A recent case from the Ontario Superior Court of Justice, Gordon v. Altus Group Ltd.,1 serves as a reminder that employers should not exaggerate facts when asserting a defense of “just cause” termination.
On November 1, 2008, Alan Gordon (“the plaintiff”) sold the assets of his business to Altus Group Ltd. (“the company”), through an asset purchase agreement, which contained an arbitration clause governing any disputes pertaining to the agreement. The plaintiff became an employee of the company under a separate written contract of employment. The employment contract included termination payout provisions in the event that the company terminated the plaintiff’s employment “without cause.”
In early 2010, the plaintiff gave notice that he wanted to activate the asset purchase agreement’s arbitration clause to resolve a dispute relating to that agreement. The relationship between the parties quickly deteriorated. At the end of March 2010, the company terminated the plaintiff’s employment.
Around the time of termination, the company made a number of allegations against the plaintiff, including that he was not working productively; that he disparaged the company’s senior management; that he used excessive profanity in the workplace; and that he concealed a conflict of interest from the company. The company’s position was that the plaintiff termination was for cause, and thus he was not entitled to the contracted severance. The plaintiff brought an action for wrongful dismissal.
Justice Glass disagreed with the company and found that the plaintiff’s alleged insubordination did not support a finding of just cause. The judge noted that if there was any improper behavior, the company should have exercised the progressive discipline scheme that it provided for in its employee handbook. Justice Glass also concluded that it was the plaintiff’s notice to pursue arbitration that precipitated the company’s decision to terminate the employment relationship for cause. In Justice Glass’s words, the company “ran roughshod over the Plaintiff” and “decided to be cheap and then conjured up a cause for firing in order to save money.” Accordingly, the court held that the plaintiff’s termination was without just cause.
The court awarded the plaintiff wrongful dismissal damages under the contract (which were calculated at $168,845 for over 10 months’ pay) and ordered the company to pay $100,000 in punitive damages. In awarding punitive damages, the judge denounced the company’s refusal to pay severance and manufacturing of unfounded allegations to justify the termination, calling the company’s conduct “outrageous,” “harsh” and “mean.” The judge also commented that the company failed to perform the employment contract in an honest manner.2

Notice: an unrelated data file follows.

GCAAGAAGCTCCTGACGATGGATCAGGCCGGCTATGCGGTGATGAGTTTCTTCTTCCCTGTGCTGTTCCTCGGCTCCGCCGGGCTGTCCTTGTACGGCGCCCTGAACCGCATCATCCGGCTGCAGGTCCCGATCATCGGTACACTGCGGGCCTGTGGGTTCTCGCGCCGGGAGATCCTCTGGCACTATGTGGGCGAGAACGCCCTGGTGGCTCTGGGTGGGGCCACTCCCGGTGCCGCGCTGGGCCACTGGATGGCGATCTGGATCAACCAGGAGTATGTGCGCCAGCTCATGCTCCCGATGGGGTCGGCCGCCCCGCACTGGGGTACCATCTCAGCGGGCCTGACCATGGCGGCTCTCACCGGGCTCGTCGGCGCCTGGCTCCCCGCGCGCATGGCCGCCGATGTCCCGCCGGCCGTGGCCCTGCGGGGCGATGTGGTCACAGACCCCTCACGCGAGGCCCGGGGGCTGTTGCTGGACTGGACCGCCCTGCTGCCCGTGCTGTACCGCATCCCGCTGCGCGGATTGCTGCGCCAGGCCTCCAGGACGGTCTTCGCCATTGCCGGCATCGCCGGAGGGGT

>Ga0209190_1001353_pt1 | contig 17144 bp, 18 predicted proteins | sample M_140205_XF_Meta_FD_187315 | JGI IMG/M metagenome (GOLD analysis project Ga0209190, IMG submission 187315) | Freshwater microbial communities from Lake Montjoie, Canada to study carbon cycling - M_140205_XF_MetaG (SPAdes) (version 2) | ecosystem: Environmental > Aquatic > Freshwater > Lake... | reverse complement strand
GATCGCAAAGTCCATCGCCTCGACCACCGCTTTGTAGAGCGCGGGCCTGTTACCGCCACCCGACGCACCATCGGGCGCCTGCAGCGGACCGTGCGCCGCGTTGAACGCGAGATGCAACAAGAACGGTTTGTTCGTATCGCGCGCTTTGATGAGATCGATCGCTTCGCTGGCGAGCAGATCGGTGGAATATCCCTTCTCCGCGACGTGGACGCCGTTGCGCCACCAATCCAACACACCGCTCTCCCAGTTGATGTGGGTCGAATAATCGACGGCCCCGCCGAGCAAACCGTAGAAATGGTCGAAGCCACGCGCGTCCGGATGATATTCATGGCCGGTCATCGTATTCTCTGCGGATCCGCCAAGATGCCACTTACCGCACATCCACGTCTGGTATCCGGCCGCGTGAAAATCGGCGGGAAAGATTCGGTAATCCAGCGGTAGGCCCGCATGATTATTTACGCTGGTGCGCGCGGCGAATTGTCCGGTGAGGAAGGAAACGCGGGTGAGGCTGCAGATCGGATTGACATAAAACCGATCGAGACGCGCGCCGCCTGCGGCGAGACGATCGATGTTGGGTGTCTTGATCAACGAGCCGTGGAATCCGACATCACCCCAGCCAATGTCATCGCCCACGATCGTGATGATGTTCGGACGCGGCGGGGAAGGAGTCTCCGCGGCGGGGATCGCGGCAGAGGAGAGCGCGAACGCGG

Analysis and Takeaways
Gordon v. Altus Group Ltd. demonstrates that it can be quite costly for an employer to pursue a case for cause without substantiated allegations. In this case, the court noted that if there was improper behaviour by the plaintiff, the company should have exercised progressive discipline, as provided for in its policies. This means that employers with progressive discipline policies should set out the expectations that must be met going forward and provide the employee with time to improve their performance. Furthermore, an employer’s failure to make use of its progressive discipline policy can only emphasize its own deficiencies in effectively managing its employees. It is not enough to have such a policy in writing; employers should follow through on their prescribed steps and demonstrate that they did so, through documented evidence, in order to support any “just cause” allegations.
The decision is also a reminder that courts can award extraordinary damages for bad faith and harsh conduct in the dismissal of employees. In Altus, the court was particularly critical of the company exaggerating the employee’s alleged misconduct to justify dismissal. The court found that it was the activation of the arbitration clause – and not the alleged misconduct – that precipitated the company’s negative treatment of the plaintiff and the decision to terminate his employment. Accordingly, the court noted in its punitive damages reasoning that the company failed to perform the employment contract in an honest manner. The court’s conclusions are in line with Bhasin v. Hrynew,3 where the Supreme Court of Canada enunciated that the duty of honest performance requires parties to perform their contractual duties honestly and reasonably, and not capriciously or arbitrarily.
As demonstrated in Altus, the duty of honest performance applies in the employment context and requires employers to be honest and forthright with their employees. Knowingly misleading employees with respect to the performance of the employment contract can lead to an award of extraordinary damages imposed by the courts.